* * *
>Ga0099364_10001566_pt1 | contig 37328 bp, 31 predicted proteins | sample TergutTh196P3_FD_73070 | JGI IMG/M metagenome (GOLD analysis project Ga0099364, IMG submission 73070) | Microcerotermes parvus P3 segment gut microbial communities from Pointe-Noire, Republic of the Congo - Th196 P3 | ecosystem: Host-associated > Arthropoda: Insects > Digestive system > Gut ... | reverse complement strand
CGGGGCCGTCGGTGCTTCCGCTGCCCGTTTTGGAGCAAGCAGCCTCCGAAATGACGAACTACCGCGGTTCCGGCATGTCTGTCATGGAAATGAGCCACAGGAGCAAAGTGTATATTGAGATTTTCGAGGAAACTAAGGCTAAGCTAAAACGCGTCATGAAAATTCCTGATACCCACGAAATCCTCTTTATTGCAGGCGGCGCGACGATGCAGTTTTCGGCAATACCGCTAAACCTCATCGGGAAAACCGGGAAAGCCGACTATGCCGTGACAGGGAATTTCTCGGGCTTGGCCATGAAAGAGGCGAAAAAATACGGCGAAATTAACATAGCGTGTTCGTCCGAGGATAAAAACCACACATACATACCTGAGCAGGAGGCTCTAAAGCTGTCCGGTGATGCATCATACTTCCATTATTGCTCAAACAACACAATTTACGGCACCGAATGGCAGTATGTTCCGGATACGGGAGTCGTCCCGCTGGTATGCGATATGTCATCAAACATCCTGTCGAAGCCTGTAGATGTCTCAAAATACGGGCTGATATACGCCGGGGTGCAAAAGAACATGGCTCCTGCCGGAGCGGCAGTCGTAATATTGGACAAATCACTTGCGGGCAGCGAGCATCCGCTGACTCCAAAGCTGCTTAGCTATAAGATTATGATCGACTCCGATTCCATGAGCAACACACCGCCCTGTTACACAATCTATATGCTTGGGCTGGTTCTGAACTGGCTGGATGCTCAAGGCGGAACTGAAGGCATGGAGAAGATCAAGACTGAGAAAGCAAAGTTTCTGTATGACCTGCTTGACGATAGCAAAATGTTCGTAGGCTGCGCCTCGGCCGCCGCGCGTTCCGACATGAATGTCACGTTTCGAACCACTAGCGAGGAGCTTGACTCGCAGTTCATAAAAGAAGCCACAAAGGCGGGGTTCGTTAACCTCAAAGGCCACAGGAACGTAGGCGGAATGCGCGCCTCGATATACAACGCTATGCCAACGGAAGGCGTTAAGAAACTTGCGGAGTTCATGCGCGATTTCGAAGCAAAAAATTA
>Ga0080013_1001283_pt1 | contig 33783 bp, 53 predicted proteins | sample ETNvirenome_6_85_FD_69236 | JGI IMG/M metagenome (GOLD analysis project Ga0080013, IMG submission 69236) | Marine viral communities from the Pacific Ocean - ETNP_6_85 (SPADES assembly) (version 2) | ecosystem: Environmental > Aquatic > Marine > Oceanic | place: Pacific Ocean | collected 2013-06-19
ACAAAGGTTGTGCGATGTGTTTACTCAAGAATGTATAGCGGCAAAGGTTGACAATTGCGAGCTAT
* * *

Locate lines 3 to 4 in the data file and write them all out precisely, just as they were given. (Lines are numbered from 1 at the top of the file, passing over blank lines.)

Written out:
>Ga0080013_1001283_pt1 | contig 33783 bp, 53 predicted proteins | sample ETNvirenome_6_85_FD_69236 | JGI IMG/M metagenome (GOLD analysis project Ga0080013, IMG submission 69236) | Marine viral communities from the Pacific Ocean - ETNP_6_85 (SPADES assembly) (version 2) | ecosystem: Environmental > Aquatic > Marine > Oceanic | place: Pacific Ocean | collected 2013-06-19
ACAAAGGTTGTGCGATGTGTTTACTCAAGAATGTATAGCGGCAAAGGTTGACAATTGCGAGCTAT